Some assembly required — NIST postdoctoral researcher Jacob Majikes takes the smallest fragments of life and combines them into new structures ... or rather, lets them combine themselves.
First off, what is this “self-assembly” by which he creates? The building blocks of many things in nature — from trees and insects to puppies and even our own bodies — assemble themselves into unique structures without any outside direction.
For Jacob and supervisor Alex Liddle, those building blocks are individual strands of DNA. Pulling apart the well-known DNA double helix, the researchers can introduce certain strands to others and facilitate the self-assembly of unique structures with new properties to explore. It’s a process that requires only a few drops of salt water, DNA and a heater, making it a cost-effective option for labs.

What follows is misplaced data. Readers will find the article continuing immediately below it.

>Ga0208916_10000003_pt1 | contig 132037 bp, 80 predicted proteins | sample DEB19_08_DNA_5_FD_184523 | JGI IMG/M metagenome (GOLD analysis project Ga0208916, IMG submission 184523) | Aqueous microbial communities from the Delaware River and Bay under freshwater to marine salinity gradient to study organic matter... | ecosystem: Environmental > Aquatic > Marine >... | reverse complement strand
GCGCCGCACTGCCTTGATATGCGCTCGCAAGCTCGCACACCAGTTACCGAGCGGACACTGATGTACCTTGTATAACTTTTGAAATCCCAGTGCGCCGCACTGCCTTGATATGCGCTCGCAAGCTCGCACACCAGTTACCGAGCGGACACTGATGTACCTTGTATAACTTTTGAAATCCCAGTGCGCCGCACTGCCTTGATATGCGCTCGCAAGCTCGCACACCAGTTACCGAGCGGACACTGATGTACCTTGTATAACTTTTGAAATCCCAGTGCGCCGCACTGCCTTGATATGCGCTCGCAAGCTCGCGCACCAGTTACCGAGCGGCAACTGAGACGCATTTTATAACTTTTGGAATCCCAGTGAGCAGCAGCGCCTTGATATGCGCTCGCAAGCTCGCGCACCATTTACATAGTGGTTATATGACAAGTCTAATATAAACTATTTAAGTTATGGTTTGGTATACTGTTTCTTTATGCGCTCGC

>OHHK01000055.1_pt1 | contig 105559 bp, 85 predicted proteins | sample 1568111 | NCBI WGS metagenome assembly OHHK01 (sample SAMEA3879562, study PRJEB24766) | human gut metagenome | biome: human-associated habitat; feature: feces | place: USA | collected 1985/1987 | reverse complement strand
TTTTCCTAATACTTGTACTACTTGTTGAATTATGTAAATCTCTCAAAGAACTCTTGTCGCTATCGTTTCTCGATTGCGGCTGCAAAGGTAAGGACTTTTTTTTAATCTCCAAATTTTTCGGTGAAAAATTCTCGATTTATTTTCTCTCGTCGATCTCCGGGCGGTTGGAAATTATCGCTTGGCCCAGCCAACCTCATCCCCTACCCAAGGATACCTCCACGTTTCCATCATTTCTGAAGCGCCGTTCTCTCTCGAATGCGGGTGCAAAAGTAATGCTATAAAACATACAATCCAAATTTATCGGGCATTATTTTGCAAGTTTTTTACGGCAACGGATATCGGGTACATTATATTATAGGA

Still in its early phases, this technology is, to some extent, a solution looking for a problem. Some claim it might replace our way of manufacturing semiconductor circuitry on nanoelectronics or using proteins to process enzymes, displacing existing technologies.
When Jacob and Alex toss around big-picture ideas for this tiny technique, one consistently rises to the top: the space between these fields.
DNA nanostructures may not have the efficiency or output of enzymes, small molecules or semiconductors, but they can address problems these systems struggle with. DNA nanostructures can fit into and work inside cells in a way that electronics can’t, detecting a combination of disease risk factors simultaneously. They can assemble complex enzymes like nitrogenase outside of their (literal) roots in nature to address global carbon emissions from plant fertilizers, something that current biological methods struggle to do.
Some of our world’s most complicated problems require an equally complex solution, but no one field can answer the call in isolation. In the meantime, Jacob and Alex are working to lower the levels of uncertainty and error in their technique as much as possible, so that it can be a useful tool in the wider world.
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